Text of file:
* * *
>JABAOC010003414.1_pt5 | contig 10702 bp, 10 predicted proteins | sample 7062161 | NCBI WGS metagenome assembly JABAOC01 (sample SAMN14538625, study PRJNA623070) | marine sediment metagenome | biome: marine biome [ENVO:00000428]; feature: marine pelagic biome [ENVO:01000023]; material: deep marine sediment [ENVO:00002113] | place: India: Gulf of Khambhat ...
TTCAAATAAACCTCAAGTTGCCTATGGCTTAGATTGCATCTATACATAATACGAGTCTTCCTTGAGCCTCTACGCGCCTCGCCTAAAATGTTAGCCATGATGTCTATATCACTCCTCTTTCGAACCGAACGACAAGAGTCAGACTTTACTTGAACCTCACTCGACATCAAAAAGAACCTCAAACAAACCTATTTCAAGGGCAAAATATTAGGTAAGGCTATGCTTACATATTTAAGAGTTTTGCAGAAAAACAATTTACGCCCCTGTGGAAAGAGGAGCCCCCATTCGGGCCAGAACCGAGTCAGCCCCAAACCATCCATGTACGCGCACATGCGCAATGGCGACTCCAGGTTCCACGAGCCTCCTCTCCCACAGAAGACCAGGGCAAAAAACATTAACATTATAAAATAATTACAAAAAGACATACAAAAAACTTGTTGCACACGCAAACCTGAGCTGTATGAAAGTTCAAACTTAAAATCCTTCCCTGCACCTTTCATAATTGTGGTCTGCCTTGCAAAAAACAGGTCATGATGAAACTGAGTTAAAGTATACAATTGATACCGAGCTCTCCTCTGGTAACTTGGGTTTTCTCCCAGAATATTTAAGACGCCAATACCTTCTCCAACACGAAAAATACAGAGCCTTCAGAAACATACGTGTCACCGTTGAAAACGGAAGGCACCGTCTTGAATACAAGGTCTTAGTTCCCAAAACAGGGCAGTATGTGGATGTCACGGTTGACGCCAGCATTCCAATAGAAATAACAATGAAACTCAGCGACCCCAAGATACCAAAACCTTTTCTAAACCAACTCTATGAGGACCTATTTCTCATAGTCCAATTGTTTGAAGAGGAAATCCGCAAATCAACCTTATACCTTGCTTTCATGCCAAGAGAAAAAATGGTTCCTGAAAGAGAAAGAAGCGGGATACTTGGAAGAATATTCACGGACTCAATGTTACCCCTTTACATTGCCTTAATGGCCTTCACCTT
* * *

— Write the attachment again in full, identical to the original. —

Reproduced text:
>JABAOC010003414.1_pt5 | contig 10702 bp, 10 predicted proteins | sample 7062161 | NCBI WGS metagenome assembly JABAOC01 (sample SAMN14538625, study PRJNA623070) | marine sediment metagenome | biome: marine biome [ENVO:00000428]; feature: marine pelagic biome [ENVO:01000023]; material: deep marine sediment [ENVO:00002113] | place: India: Gulf of Khambhat ...
TTCAAATAAACCTCAAGTTGCCTATGGCTTAGATTGCATCTATACATAATACGAGTCTTCCTTGAGCCTCTACGCGCCTCGCCTAAAATGTTAGCCATGATGTCTATATCACTCCTCTTTCGAACCGAACGACAAGAGTCAGACTTTACTTGAACCTCACTCGACATCAAAAAGAACCTCAAACAAACCTATTTCAAGGGCAAAATATTAGGTAAGGCTATGCTTACATATTTAAGAGTTTTGCAGAAAAACAATTTACGCCCCTGTGGAAAGAGGAGCCCCCATTCGGGCCAGAACCGAGTCAGCCCCAAACCATCCATGTACGCGCACATGCGCAATGGCGACTCCAGGTTCCACGAGCCTCCTCTCCCACAGAAGACCAGGGCAAAAAACATTAACATTATAAAATAATTACAAAAAGACATACAAAAAACTTGTTGCACACGCAAACCTGAGCTGTATGAAAGTTCAAACTTAAAATCCTTCCCTGCACCTTTCATAATTGTGGTCTGCCTTGCAAAAAACAGGTCATGATGAAACTGAGTTAAAGTATACAATTGATACCGAGCTCTCCTCTGGTAACTTGGGTTTTCTCCCAGAATATTTAAGACGCCAATACCTTCTCCAACACGAAAAATACAGAGCCTTCAGAAACATACGTGTCACCGTTGAAAACGGAAGGCACCGTCTTGAATACAAGGTCTTAGTTCCCAAAACAGGGCAGTATGTGGATGTCACGGTTGACGCCAGCATTCCAATAGAAATAACAATGAAACTCAGCGACCCCAAGATACCAAAACCTTTTCTAAACCAACTCTATGAGGACCTATTTCTCATAGTCCAATTGTTTGAAGAGGAAATCCGCAAATCAACCTTATACCTTGCTTTCATGCCAAGAGAAAAAATGGTTCCTGAAAGAGAAAGAAGCGGGATACTTGGAAGAATATTCACGGACTCAATGTTACCCCTTTACATTGCCTTAATGGCCTTCACCTT